Step Three: Frame Reality
A key claim of the 9/11 conspiracy theorists is that the media are taking part in the cover-up, either maliciously or inadvertently. At the same time, conspiracists rely on mainstream media reporting for most of their clues as to how an inside job possibly occurred. Their films have found a clever way to bridge these contradictions. Both Loose Change 9/11: An American Coup and the lighter conspiracy film 9/11: Press for Truth take mainstream media reports and frame them within television sets. This gives the segments an otherworldly, Big Brother quality when trying to convince the viewer that the mainstream media present nothing but corporate propaganda. At the same time, for news reports that add credibility to the conspiracy theory, the framing device plays to the idea that if it’s on TV, then it must be true.
Step Four: Make Bush Look Really Evil
Another key to any good 9/11 conspiracy film is to make George W. Bush and his Cabinet members look as sinister as possible. Michael Moore’s Fahrenheit 9/11 is not a conspiracy film, but it does spend the first 45 minutes throwing out a wide net of potential conspiracy theories involving Afghan oil pipelines, a cover-up of Saudi complicity in 9/11, and something about the Carlyle Group. Most conspiracy films ham fistedly make Bush appear evil by juxtaposing shots of the former president with shots of the attacks themselves, but Moore is far subtler. The Fahrenheit 9/11 opening credits depict the Skeletor-like Bushies getting their makeup done over creepy acoustic guitar strings, or “third-world atrocity music,” as the Weekly Standard put it. Spooky!
Step Five: Connect the Dots
In his excellent look inside the world of conspiracists, Among the Truthers, Jonathan Kay coined the term “flowchart conspiracism” to describe the phenomenon of conspiracy theorists connecting the dots between disparate ideological elements in a vast web beneath some overarching evil force, like the Illuminati or the reverse vampires. The anti-Semitic film War by Deception spends most of its time connecting the 9/11 attacks back to Israel and Jews in the Bush administration, but this flowchart ties a 9/11 Commission cover-up back to Bush himself. The shaky shots of a flowchart on a chalkboard add to the sense of danger: This information is so explosive that we’re nervous even showing it to you.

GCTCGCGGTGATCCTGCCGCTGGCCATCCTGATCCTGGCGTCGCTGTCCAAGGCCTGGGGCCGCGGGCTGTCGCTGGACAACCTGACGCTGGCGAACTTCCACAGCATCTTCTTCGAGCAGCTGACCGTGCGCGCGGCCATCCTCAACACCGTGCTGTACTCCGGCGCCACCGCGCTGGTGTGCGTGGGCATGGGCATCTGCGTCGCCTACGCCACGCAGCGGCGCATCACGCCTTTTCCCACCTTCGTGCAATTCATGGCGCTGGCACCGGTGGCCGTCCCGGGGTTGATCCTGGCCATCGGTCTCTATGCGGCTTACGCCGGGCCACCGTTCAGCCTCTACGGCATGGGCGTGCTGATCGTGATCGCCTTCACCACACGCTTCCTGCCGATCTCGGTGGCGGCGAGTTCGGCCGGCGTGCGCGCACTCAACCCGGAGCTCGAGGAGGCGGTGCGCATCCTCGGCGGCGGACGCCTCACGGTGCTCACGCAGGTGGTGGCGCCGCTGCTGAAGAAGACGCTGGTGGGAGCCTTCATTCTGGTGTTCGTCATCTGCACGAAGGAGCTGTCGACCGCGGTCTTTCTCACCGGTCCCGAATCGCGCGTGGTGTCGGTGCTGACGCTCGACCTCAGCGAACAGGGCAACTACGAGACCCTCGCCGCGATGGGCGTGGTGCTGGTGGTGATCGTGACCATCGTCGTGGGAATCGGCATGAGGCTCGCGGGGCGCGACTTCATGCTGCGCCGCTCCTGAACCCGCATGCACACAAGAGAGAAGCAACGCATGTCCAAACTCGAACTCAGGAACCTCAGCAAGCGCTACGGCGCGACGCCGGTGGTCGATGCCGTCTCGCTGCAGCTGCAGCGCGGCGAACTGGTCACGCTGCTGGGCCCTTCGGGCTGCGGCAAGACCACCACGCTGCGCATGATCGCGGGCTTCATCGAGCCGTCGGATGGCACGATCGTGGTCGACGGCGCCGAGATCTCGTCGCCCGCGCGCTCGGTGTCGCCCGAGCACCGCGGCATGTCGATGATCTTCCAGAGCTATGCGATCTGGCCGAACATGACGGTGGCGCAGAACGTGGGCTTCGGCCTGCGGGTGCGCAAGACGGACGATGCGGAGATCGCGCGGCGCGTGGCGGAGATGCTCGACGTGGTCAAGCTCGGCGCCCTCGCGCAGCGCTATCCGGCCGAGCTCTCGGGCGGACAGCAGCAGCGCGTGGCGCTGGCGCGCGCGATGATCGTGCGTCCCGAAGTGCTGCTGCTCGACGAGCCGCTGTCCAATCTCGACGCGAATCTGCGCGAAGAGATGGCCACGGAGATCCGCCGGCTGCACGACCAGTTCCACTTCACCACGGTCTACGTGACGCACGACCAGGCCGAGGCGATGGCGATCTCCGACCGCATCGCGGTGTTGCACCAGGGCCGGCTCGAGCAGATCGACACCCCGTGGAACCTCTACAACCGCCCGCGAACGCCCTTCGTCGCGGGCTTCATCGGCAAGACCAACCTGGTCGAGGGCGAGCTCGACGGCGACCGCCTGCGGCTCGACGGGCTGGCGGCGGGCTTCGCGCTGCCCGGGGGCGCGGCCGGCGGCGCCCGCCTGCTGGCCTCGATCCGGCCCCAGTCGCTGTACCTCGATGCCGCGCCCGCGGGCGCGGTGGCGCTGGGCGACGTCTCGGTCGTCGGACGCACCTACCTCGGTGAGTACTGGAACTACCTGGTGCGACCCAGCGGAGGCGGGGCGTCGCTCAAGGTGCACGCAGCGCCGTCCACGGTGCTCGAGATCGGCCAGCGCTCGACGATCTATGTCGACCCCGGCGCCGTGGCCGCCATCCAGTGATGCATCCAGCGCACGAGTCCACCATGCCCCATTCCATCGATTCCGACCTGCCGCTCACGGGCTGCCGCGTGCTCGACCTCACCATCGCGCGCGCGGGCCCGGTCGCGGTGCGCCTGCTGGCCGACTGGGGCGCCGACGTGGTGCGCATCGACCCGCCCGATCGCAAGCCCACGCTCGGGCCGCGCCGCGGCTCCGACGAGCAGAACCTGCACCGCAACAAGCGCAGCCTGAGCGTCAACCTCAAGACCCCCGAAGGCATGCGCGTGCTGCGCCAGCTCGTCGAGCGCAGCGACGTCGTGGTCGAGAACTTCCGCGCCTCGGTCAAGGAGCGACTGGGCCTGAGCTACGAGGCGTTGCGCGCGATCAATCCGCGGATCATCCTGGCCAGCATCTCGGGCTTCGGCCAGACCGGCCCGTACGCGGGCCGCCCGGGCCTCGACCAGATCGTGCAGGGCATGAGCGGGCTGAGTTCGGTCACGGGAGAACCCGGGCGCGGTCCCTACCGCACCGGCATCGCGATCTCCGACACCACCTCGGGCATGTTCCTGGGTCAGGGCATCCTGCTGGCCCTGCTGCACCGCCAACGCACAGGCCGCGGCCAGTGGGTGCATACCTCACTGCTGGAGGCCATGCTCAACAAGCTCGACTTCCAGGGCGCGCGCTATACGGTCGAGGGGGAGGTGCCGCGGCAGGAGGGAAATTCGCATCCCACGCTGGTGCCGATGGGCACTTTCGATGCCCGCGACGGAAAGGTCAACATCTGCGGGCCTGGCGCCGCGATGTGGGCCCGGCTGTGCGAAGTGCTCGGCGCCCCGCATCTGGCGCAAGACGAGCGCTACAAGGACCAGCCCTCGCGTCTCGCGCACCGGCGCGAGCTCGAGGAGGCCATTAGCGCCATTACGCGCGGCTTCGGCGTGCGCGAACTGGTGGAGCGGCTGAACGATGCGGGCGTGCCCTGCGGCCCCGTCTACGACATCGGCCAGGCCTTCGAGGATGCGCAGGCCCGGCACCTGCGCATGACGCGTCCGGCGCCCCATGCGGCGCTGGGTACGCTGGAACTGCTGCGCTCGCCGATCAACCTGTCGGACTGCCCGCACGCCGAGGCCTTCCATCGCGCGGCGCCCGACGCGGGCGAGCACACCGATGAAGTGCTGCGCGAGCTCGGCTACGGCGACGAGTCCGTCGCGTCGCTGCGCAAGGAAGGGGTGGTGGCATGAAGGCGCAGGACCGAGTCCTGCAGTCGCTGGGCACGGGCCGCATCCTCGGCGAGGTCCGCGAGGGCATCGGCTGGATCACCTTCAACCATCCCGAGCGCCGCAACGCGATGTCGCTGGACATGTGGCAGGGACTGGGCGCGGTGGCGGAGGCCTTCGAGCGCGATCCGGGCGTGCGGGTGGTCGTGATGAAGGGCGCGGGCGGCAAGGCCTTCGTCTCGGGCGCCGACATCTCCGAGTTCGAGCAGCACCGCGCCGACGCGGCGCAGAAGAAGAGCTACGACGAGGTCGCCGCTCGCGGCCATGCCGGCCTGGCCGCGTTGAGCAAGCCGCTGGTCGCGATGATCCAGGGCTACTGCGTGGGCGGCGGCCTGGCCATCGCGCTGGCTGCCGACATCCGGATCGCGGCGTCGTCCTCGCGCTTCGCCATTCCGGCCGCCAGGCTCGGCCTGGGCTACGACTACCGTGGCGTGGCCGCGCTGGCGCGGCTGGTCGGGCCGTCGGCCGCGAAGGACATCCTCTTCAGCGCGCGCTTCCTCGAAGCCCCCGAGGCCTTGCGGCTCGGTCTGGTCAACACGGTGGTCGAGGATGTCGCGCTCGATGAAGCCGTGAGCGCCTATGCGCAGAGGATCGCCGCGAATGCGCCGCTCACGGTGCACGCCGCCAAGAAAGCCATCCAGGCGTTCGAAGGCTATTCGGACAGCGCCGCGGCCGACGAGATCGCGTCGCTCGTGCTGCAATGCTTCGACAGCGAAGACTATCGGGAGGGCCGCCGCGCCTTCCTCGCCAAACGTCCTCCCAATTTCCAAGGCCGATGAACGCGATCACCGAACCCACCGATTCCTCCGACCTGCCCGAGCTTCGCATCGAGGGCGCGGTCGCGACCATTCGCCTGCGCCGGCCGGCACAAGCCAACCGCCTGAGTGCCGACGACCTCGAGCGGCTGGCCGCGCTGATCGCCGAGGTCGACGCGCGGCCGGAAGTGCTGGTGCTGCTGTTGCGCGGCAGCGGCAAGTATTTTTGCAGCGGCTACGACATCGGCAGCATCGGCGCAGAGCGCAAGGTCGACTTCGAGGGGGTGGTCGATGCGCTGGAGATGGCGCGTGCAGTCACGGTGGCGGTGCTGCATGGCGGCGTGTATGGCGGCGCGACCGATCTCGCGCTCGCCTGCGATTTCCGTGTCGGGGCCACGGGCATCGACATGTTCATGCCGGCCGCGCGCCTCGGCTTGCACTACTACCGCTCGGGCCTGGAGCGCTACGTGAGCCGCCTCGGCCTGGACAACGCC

We highly recommend watching the full slideshow at the Slate website which includes additional links and video clips that demonstrate each step. Even though the examples are only 9/11 conspiracies, the different elements are easily recognised from all variety of conspiracy media.
As you can see, just as poets, dramatists, and songwriters have developed forumulas for creating entertaining pieces, conspiracy theorists have developed formulas for manipulating the emotions and the senses of the masses to convince them of their tales. These formulas can be used by political forces to promote a particular agenda or ideology, or they can be used to create sensational dramas that boost ratings. Whatever the reason, though, conspiracy theories use these ingredients to create one specific product – a false perception of reality in the minds of the public.